Coming up with an appropriate title for Private
David Stewart’s entry was problematic only due
to the rather picturesque choices his service
records offered. Stewart is without a doubt the
earliest enlisting private soldier featured here at
soldiersofthequeen.com having enlisted during
the reign of William IV on 26 September, 1831
at Aberdeen, Scotland.
Stewart was born about 1811 in Forfar, Scotland.
Due to his very early birth date I have not been
able to establish his family connections in that
town. A tailor at the time of his enlistment,
Stewart attested as No. 1118 with 79th (Cameron
Highlanders) Regiment of Foot for a term of
unlimited service. This rather forbidding and
open ended enlistment was somewhat mitigated
by a three pound enlistment bounty.
Stewart remained with the 79th until 21 March,
1838 when he transferred to the 71st (Highland
Light Infantry) Regiment of Foot.
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Alfred Joseph Haslam
Army Veterinary Corps
Uganda Railway Service
The familiar origins of Alfred Joseph
Haslam are somewhat uncertain and after
repeated attempts I have been unable to
determine exactly who his parents were.
Based on the 1891 census of Scotland he
seems to have been born at Halifax England
on 27 November 1863.
He attended medical school in Edinburgh,
Scotland (New Veterinary College) graduating
with high honors April 1884. He joined the
Army Veterinary Department in February
1885 and one short month later found himself
in Suakin and seems to have been attached to
the Suakin Field Force then operating under
the command of ...
|Discharge Parchment and Original
Tinned Iron Storage Tube
Private David Stewart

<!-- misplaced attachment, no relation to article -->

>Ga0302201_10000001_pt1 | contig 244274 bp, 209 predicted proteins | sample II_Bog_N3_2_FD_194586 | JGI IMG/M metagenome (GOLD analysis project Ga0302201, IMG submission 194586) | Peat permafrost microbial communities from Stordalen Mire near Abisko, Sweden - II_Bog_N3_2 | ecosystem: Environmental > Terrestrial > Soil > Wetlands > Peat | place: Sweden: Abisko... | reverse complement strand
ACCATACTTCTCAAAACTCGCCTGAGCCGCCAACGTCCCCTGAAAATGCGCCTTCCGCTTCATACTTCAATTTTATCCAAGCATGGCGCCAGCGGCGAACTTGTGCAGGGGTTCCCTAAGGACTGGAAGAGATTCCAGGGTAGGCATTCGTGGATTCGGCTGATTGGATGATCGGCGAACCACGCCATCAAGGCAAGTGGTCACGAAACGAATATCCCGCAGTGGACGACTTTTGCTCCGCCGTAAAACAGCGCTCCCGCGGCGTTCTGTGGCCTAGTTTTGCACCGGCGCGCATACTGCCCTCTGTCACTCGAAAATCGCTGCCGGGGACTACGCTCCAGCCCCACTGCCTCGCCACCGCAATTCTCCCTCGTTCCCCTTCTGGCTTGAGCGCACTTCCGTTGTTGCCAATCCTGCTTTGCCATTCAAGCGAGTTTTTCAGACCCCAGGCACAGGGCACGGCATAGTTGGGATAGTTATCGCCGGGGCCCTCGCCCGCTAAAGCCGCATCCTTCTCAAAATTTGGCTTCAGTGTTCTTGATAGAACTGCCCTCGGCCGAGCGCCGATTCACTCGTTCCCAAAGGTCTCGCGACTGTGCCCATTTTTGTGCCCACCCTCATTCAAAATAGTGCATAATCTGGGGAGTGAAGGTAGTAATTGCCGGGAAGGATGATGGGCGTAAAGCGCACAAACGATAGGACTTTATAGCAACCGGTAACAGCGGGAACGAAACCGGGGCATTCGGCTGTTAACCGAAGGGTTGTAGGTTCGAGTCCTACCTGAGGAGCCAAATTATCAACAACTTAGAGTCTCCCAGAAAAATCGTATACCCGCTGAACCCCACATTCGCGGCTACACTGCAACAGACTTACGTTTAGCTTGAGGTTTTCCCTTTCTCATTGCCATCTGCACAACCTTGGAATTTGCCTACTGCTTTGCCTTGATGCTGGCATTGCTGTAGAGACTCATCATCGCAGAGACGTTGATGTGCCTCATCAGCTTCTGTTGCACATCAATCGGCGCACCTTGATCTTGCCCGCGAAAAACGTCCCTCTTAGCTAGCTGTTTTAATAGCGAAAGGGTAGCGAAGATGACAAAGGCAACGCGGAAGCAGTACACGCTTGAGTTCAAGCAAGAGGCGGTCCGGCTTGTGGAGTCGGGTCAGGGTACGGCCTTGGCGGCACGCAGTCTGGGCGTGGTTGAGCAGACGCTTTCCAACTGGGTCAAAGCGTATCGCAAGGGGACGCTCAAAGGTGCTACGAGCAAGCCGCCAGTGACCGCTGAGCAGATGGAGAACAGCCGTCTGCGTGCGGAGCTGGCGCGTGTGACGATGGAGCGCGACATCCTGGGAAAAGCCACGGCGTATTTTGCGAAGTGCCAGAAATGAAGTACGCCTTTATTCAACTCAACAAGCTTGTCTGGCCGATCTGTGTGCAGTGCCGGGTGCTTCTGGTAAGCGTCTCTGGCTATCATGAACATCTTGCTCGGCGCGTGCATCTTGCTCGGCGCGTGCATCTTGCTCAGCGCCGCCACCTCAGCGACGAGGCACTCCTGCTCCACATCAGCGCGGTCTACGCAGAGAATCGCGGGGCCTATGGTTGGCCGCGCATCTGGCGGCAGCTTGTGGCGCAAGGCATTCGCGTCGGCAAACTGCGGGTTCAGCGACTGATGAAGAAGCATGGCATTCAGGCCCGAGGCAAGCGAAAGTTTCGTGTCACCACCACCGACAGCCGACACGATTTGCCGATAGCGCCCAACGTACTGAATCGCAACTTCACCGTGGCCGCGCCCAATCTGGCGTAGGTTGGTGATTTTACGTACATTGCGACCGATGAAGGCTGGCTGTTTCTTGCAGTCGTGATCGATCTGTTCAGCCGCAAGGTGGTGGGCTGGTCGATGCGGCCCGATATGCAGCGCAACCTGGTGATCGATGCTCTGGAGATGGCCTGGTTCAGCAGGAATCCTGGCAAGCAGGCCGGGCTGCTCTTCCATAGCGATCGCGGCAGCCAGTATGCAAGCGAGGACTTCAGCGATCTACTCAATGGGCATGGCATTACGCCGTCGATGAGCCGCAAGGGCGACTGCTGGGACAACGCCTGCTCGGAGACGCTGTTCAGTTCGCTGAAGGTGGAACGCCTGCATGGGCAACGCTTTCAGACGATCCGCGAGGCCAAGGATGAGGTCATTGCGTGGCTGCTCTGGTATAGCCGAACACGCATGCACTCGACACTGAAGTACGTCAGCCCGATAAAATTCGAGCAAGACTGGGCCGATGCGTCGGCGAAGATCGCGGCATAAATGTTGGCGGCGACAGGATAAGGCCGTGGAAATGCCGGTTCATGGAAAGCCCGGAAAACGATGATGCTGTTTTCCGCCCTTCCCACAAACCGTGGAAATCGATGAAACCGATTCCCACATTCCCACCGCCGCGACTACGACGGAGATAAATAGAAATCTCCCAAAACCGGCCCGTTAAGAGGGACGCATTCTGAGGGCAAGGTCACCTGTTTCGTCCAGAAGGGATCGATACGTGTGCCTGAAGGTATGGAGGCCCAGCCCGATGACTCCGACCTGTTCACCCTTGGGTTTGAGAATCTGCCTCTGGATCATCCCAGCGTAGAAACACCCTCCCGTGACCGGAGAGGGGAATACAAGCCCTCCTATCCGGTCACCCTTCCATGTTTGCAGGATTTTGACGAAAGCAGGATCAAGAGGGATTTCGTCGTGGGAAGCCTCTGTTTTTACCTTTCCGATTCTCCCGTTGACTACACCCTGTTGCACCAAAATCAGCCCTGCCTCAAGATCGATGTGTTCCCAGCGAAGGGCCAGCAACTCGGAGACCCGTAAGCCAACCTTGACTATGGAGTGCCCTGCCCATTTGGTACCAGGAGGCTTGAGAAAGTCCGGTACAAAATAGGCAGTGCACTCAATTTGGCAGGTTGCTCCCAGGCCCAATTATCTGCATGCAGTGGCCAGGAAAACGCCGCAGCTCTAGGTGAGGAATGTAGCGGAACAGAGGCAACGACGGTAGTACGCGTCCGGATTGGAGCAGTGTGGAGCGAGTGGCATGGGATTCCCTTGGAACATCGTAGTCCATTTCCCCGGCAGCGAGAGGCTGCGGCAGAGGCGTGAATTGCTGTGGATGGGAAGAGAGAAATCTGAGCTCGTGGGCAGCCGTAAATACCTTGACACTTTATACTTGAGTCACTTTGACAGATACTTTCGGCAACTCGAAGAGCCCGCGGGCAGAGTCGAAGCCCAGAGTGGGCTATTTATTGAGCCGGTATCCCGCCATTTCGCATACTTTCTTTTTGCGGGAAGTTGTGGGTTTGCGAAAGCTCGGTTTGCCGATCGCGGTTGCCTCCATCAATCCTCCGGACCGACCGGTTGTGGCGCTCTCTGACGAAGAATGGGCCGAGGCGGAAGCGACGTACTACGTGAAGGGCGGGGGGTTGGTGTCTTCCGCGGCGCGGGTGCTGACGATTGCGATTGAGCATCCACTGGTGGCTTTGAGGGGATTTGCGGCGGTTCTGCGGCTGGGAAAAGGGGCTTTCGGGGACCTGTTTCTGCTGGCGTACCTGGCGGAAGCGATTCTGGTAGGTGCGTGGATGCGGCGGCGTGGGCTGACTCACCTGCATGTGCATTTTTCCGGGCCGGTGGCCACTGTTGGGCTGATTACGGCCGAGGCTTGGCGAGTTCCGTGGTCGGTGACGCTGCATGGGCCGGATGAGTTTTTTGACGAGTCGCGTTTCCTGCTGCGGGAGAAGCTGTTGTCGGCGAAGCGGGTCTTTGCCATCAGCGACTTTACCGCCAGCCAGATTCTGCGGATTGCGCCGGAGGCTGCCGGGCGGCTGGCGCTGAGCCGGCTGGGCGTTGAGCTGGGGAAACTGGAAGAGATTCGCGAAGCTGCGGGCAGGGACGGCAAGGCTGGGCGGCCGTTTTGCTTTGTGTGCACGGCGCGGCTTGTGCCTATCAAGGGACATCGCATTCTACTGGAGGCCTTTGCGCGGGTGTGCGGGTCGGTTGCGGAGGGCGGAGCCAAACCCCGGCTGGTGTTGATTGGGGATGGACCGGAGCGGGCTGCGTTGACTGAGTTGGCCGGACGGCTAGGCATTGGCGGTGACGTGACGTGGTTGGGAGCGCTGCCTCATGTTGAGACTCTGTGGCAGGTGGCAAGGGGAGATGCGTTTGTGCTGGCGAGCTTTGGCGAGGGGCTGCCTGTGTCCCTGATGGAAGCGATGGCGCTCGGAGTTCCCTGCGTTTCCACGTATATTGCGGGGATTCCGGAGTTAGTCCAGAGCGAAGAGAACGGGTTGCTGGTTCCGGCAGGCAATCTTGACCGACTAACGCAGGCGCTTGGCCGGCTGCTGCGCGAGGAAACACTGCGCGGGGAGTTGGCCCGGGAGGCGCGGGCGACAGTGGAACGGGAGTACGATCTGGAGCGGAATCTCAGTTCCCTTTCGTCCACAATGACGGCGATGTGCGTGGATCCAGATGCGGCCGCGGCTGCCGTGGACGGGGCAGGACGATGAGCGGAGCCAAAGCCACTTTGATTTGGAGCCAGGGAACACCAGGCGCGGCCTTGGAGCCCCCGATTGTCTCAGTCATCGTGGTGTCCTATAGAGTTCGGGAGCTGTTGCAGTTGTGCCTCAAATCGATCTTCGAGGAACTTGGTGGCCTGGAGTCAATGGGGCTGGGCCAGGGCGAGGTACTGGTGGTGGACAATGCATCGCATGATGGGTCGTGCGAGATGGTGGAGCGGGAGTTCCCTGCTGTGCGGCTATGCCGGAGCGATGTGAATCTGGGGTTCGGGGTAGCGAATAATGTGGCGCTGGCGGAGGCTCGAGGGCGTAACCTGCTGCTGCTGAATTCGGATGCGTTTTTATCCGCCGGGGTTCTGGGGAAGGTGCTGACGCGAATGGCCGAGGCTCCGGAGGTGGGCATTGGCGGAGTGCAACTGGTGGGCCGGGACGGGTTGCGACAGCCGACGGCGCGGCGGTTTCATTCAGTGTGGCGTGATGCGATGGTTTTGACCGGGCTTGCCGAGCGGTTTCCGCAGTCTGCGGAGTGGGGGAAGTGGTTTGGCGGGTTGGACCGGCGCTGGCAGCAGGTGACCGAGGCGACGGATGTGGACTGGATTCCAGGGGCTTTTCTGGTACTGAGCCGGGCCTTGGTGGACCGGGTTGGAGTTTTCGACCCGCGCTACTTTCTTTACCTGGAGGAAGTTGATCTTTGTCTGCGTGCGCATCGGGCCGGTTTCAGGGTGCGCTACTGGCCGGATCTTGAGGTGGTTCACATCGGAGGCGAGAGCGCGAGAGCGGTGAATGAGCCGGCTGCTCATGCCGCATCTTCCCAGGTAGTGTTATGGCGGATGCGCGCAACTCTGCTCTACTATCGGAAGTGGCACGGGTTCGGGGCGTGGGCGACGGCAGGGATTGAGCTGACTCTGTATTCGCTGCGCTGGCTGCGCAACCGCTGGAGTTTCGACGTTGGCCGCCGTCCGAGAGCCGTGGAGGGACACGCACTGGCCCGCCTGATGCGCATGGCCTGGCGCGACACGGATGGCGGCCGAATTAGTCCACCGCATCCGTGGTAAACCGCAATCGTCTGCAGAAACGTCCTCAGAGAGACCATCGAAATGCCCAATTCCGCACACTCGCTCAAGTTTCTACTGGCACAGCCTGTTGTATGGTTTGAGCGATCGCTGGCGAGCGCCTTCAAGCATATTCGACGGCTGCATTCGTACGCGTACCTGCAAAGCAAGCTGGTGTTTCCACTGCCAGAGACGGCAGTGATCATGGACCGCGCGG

71st Regiment of Foot
29 November, 1852
|Captain Robert Pope
Carte de Visite
The SS Carnatic was a 1770 ton steamship
launched in London on 12 June, 1862, she was
a transitional vessel – fully rigged but with a
single screw 2400 horsepower 4-cylinder steam
engine. She was constructed with a wooden
planked iron framed hull. Owned by the
Peninsula & Orient Steam Navigation
Company (P&O), she operated on the Suez-
Bombay-Hong Kong route prior the opening of
the Suez Canal.
Outward bound for Bombay on 12 September
1869 near the mouth of the Gulf of Suez the
Carnatic ran aground on a reef close by
Shadwan Island. Apparently there was little
concern expressed by the ship’s captain P. B.
Jones. The ship’s pumps were started and like
the Titanic some 43 year later an air of
normalcy reigned until around 2:00 a.m. of the
14th when rising water suddenly quenched the
boilers cut cutoff all power to the ship. In spite
of the loss of power – and any hope of getting
off the reef – it was not until 11:00 a.m. of the
14th that Captain Jones finally gave orders to
abandon ship. Only four passengers had
managed to board a lifeboat when the ship...
|Colonel Sir Claude Maxwell MacDonald
GCMG GCVO KCB PC
2nd Battalion, the Highland Light Infantry
Appearing rather gaunt but otherwise determined looking
in his Foreign Office diplomatic uniform, Sir Claude Maxwell
MacDonald GCMG GCVO KCB PC had a rather
distinguished career as both solider and diplomat. He gained
his most notable fame for his leadership in the defense of
the foreign legations at the siege of Peking during the Boxer
Rebellion in 1900.
Born on 12 June, 1852 at Gwalior, Bengal, India to General
James Dawson MacDonald and his wife Mary Ellen. After
graduating from the Royal Military College, Sandhurst, the
future Sir Claude was commissioned Lieutenant in the 2nd
Battalion, the Highland Light Infantry (HLI) on 16 March
1872.* He was promoted Captain on 12 February, 1881 and
Major on 18 November, 1882. He retired from the army in